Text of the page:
HART: I think it's different for just about anybody, but I would say let's have a conversation about what feels good for our bodies. You know, I think that would feel good for me, right? I statements are important. Is that something that you want to do?

QUIROZ: This communication should be ongoing if you continue pursuing sexual activities with the same person. Bodies and bodily expression can change, so it's good to make sure you and your sexual partners remain comfortable.

All right, before we go, I want to leave y'all with one final takeaway - don't let shame or stigma prevent you from caring for your sexual health.

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QUIROZ: We've come a long way in the medical field, but Melina Gaze says some stigmas have stuck around.

What are the misconceptions around STIs or STDs?

GIOCONDA DAVIS: Oh, my God, there are so many (laughter). I think the biggest thing is that STIs make you dirty, which is just a terrible lie. And also, I think the other one is, like, if you get an STI, your sex life is over. Like, no - most STIs are curable or treatable, and it doesn't have to be, like, this mark of shame.

QUIROZ: Lastly, Gaze says that your mental health is also a part of your sexual health. If you want to hear more on that and the takeaways you just heard, you can listen to the full episode at npr.org/lifekit. For NPR News, I'm Lilly Quiroz. Transcript provided by NPR, Copyright NPR.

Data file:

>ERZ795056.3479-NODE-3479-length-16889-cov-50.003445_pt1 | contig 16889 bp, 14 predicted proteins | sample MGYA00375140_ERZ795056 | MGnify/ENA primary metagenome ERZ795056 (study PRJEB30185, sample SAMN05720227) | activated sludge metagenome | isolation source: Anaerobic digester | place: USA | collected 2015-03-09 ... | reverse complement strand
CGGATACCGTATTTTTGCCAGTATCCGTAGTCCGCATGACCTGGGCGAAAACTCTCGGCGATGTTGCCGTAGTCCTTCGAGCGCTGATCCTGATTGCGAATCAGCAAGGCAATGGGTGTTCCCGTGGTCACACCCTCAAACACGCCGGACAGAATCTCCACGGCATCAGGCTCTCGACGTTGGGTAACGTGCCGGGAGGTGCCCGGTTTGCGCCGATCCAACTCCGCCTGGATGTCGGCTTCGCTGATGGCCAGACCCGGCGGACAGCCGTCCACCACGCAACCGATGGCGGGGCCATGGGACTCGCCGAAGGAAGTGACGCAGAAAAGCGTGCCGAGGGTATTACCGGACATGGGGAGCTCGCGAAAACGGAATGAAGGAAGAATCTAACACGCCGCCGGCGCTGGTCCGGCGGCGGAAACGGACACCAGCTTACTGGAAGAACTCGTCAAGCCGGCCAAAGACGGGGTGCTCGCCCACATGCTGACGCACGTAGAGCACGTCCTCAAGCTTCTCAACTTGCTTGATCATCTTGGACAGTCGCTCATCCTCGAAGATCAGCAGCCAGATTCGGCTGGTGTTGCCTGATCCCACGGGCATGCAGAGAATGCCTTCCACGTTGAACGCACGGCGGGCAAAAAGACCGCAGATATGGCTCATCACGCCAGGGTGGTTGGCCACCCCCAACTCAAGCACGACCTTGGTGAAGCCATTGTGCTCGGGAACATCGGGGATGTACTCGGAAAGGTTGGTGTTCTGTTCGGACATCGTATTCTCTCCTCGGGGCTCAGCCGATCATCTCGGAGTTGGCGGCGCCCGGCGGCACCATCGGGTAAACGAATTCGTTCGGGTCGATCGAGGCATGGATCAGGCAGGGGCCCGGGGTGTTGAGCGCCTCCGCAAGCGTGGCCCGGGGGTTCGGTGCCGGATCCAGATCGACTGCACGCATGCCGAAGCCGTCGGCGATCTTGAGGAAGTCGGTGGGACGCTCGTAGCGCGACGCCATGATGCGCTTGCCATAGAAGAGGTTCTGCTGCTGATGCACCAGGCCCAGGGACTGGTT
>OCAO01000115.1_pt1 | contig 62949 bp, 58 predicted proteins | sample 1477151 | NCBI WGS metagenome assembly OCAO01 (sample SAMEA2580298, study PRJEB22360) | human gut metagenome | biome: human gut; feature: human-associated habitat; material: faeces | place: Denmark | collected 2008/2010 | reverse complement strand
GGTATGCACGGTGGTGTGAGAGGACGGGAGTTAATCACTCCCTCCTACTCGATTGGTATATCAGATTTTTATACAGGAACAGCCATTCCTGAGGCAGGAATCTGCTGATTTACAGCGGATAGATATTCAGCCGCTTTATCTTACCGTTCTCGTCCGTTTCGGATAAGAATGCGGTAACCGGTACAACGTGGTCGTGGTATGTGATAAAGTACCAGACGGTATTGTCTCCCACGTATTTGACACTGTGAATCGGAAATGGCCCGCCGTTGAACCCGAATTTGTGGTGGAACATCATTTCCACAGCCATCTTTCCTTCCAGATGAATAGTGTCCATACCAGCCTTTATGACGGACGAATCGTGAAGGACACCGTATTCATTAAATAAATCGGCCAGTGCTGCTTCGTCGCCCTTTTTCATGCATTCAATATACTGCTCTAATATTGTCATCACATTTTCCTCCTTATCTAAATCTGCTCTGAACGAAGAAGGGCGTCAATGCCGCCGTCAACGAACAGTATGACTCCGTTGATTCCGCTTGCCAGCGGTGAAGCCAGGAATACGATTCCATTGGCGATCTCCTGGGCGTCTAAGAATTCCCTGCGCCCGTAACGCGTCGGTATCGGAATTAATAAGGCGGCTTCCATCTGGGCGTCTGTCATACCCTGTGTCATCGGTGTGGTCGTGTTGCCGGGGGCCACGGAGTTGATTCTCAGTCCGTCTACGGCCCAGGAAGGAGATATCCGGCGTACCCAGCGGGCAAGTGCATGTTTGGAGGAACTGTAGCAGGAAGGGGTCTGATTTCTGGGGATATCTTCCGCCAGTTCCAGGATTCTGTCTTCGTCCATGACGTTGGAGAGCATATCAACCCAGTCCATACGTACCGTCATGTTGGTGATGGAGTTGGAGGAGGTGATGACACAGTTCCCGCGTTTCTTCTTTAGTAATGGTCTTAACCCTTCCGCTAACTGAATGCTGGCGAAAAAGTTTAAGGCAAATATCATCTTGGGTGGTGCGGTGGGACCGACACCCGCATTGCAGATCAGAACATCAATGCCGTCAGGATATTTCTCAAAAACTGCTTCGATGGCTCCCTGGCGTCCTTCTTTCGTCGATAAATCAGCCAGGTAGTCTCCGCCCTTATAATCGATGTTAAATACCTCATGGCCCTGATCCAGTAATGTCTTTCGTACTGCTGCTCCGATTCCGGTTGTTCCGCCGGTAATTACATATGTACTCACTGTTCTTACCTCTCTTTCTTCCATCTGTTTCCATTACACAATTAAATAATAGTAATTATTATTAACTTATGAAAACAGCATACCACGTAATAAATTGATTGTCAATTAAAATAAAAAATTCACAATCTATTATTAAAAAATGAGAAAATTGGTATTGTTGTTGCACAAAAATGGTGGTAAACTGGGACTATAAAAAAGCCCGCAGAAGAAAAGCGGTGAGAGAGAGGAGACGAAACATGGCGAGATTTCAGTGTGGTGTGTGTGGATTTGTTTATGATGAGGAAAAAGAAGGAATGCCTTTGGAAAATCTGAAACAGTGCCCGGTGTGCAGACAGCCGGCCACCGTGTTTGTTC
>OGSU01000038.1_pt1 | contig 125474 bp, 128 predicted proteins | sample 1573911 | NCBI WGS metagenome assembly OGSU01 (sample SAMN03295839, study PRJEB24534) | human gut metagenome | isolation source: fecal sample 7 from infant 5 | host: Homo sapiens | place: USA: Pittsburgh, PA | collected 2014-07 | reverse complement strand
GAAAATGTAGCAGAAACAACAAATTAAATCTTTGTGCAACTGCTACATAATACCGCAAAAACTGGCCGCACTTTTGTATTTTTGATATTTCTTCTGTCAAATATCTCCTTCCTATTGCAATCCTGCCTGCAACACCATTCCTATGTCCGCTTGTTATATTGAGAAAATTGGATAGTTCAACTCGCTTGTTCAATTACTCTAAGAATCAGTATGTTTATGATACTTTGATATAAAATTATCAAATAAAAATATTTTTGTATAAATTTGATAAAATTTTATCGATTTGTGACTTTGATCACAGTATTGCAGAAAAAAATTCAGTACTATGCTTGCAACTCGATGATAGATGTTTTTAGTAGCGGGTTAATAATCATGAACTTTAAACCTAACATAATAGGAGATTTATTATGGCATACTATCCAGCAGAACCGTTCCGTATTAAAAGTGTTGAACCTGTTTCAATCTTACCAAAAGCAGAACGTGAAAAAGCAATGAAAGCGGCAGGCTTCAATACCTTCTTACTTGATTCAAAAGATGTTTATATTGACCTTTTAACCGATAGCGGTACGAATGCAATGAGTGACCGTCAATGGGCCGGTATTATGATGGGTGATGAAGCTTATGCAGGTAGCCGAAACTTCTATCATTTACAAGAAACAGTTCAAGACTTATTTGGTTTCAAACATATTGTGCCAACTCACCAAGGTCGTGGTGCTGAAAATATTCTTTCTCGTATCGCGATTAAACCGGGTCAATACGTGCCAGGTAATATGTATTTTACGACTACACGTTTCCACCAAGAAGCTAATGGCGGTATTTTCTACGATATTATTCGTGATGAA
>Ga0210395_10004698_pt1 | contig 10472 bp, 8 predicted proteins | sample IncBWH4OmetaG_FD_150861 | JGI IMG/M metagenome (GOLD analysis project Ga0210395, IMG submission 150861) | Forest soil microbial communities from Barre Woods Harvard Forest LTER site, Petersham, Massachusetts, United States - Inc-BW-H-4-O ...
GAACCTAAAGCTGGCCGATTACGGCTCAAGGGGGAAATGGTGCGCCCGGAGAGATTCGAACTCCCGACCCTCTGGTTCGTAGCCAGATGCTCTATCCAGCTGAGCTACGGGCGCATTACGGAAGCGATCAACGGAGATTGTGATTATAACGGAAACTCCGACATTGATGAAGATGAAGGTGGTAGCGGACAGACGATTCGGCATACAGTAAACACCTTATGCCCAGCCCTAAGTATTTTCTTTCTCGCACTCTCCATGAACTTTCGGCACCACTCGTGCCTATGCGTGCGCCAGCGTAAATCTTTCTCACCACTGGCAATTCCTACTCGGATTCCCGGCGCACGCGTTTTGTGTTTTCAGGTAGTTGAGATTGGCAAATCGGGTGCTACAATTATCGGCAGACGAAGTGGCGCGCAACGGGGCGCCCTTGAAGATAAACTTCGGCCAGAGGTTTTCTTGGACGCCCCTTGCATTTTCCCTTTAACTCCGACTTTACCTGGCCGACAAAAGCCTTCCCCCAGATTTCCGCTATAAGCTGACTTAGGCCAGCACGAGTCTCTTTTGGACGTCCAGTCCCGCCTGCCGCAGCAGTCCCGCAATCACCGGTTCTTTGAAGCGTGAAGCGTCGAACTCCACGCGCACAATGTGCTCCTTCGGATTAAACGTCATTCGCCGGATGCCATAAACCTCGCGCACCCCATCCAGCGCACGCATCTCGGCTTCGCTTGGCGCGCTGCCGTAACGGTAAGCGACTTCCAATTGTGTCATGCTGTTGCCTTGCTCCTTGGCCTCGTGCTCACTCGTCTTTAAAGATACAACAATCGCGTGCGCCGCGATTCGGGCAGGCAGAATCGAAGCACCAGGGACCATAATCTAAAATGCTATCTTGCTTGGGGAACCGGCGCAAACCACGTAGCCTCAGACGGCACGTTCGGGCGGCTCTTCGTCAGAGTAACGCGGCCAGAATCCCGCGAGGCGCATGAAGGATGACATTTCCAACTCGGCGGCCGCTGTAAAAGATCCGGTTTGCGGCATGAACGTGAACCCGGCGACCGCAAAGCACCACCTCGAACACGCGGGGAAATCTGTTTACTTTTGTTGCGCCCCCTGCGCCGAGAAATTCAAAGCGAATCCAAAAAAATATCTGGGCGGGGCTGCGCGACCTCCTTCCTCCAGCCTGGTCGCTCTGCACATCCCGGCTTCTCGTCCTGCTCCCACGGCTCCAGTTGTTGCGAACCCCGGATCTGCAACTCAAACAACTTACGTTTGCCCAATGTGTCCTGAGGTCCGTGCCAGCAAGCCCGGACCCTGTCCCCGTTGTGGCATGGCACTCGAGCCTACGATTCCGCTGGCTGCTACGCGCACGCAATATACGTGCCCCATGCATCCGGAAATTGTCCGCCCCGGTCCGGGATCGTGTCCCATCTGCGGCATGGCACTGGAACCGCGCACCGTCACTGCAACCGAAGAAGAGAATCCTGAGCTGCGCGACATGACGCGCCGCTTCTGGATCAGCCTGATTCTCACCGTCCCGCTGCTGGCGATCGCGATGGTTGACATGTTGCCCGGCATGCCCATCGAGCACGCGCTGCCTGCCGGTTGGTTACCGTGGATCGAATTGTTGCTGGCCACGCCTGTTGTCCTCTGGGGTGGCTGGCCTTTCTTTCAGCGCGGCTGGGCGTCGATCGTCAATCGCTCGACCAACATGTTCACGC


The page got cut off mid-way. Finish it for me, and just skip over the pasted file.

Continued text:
Lilly Quiroz (she/her/ella) is a production assistant for Morning Edition and Up First. She pitches and produces interviews for Morning Edition, and occasionally goes to the dark side to produce the podcast Up First on the overnights.
Nell Clark is an editor at Morning Edition and a writer for NPR's Live Blog. She pitches stories, edits interviews and reports breaking news. She started in radio at campus station WVFS at Florida State University, then covered climate change and the aftermath of Hurricane Michael for WFSU in Tallahassee, Fla. She joined NPR in 2019 as an intern at Weekend All Things Considered. She is proud to be a member of NPR's Peer-to-Peer Trauma Support Team, a network of staff trained to support colleagues dealing with trauma at work. Before NPR, she worked as a counselor at a sailing summer camp and as a researcher in a deep-sea genetics lab.